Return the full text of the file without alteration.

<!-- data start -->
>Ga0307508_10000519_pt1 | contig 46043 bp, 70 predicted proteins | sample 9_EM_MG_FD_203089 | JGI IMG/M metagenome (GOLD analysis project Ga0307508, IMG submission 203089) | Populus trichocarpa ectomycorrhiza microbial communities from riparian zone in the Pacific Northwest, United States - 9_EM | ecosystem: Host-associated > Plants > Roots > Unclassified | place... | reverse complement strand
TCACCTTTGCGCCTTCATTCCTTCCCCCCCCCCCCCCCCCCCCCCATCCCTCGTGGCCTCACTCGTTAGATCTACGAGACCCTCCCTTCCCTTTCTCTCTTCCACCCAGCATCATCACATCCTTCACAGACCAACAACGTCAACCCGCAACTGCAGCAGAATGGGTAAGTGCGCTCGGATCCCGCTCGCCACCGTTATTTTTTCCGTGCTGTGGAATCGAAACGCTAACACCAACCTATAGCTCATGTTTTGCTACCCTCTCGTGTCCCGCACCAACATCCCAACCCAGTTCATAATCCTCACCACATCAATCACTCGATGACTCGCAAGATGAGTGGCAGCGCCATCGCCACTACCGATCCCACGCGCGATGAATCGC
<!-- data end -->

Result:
>Ga0307508_10000519_pt1 | contig 46043 bp, 70 predicted proteins | sample 9_EM_MG_FD_203089 | JGI IMG/M metagenome (GOLD analysis project Ga0307508, IMG submission 203089) | Populus trichocarpa ectomycorrhiza microbial communities from riparian zone in the Pacific Northwest, United States - 9_EM | ecosystem: Host-associated > Plants > Roots > Unclassified | place... | reverse complement strand
TCACCTTTGCGCCTTCATTCCTTCCCCCCCCCCCCCCCCCCCCCCATCCCTCGTGGCCTCACTCGTTAGATCTACGAGACCCTCCCTTCCCTTTCTCTCTTCCACCCAGCATCATCACATCCTTCACAGACCAACAACGTCAACCCGCAACTGCAGCAGAATGGGTAAGTGCGCTCGGATCCCGCTCGCCACCGTTATTTTTTCCGTGCTGTGGAATCGAAACGCTAACACCAACCTATAGCTCATGTTTTGCTACCCTCTCGTGTCCCGCACCAACATCCCAACCCAGTTCATAATCCTCACCACATCAATCACTCGATGACTCGCAAGATGAGTGGCAGCGCCATCGCCACTACCGATCCCACGCGCGATGAATCGC